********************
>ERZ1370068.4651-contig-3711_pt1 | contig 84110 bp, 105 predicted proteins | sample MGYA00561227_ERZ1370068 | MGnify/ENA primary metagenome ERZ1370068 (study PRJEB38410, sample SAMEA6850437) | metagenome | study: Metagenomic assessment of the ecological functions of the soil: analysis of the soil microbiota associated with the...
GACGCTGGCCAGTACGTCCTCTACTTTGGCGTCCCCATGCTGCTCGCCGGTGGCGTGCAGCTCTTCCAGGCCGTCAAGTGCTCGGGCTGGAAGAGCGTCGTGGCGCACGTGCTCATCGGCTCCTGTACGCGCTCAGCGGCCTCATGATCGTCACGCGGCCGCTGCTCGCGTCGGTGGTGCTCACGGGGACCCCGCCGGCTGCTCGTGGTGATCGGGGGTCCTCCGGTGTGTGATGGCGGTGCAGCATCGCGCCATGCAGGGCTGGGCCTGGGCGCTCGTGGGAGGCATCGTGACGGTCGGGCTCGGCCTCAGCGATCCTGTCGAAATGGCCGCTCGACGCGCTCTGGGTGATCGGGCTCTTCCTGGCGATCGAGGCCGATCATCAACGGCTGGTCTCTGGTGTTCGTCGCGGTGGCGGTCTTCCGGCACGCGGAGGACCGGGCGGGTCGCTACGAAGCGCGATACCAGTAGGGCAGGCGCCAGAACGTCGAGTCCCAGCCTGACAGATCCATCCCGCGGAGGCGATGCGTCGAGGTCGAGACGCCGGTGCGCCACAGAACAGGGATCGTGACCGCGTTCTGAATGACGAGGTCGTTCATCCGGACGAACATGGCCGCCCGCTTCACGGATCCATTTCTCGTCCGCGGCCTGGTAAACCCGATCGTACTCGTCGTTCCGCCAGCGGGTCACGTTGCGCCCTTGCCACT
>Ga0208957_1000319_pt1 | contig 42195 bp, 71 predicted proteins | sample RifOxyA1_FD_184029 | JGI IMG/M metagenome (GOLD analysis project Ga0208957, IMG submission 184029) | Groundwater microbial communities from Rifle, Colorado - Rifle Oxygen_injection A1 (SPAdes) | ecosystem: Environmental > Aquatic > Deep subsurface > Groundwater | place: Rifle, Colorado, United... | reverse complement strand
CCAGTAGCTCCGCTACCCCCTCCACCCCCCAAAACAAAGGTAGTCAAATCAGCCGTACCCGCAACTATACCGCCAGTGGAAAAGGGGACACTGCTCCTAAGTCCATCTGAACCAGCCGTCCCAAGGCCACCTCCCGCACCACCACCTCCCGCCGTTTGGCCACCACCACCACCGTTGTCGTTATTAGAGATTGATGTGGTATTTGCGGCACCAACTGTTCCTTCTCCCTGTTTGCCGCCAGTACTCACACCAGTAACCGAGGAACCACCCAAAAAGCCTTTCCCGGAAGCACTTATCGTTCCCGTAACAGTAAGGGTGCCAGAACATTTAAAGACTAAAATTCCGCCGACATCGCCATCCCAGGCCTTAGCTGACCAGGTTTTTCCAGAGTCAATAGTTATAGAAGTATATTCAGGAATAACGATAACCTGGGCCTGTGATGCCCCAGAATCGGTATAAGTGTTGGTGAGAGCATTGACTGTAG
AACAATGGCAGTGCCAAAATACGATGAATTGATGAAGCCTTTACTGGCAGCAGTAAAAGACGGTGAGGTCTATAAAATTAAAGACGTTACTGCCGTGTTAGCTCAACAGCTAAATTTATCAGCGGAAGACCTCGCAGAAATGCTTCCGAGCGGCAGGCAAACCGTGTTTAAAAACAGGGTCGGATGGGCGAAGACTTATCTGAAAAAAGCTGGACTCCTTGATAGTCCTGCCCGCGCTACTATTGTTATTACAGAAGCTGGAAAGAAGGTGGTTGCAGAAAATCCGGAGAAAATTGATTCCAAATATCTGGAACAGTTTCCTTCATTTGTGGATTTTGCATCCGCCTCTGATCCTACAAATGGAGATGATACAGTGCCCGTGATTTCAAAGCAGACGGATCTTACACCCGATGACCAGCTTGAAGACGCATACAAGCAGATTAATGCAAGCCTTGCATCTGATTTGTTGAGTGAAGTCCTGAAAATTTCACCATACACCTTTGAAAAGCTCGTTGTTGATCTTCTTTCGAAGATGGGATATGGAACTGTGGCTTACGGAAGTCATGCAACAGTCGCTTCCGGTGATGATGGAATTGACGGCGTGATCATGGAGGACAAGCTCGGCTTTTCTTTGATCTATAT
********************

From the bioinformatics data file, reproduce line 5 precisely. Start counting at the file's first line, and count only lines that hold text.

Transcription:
AACAATGGCAGTGCCAAAATACGATGAATTGATGAAGCCTTTACTGGCAGCAGTAAAAGACGGTGAGGTCTATAAAATTAAAGACGTTACTGCCGTGTTAGCTCAACAGCTAAATTTATCAGCGGAAGACCTCGCAGAAATGCTTCCGAGCGGCAGGCAAACCGTGTTTAAAAACAGGGTCGGATGGGCGAAGACTTATCTGAAAAAAGCTGGACTCCTTGATAGTCCTGCCCGCGCTACTATTGTTATTACAGAAGCTGGAAAGAAGGTGGTTGCAGAAAATCCGGAGAAAATTGATTCCAAATATCTGGAACAGTTTCCTTCATTTGTGGATTTTGCATCCGCCTCTGATCCTACAAATGGAGATGATACAGTGCCCGTGATTTCAAAGCAGACGGATCTTACACCCGATGACCAGCTTGAAGACGCATACAAGCAGATTAATGCAAGCCTTGCATCTGATTTGTTGAGTGAAGTCCTGAAAATTTCACCATACACCTTTGAAAAGCTCGTTGTTGATCTTCTTTCGAAGATGGGATATGGAACTGTGGCTTACGGAAGTCATGCAACAGTCGCTTCCGGTGATGATGGAATTGACGGCGTGATCATGGAGGACAAGCTCGGCTTTTCTTTGATCTATAT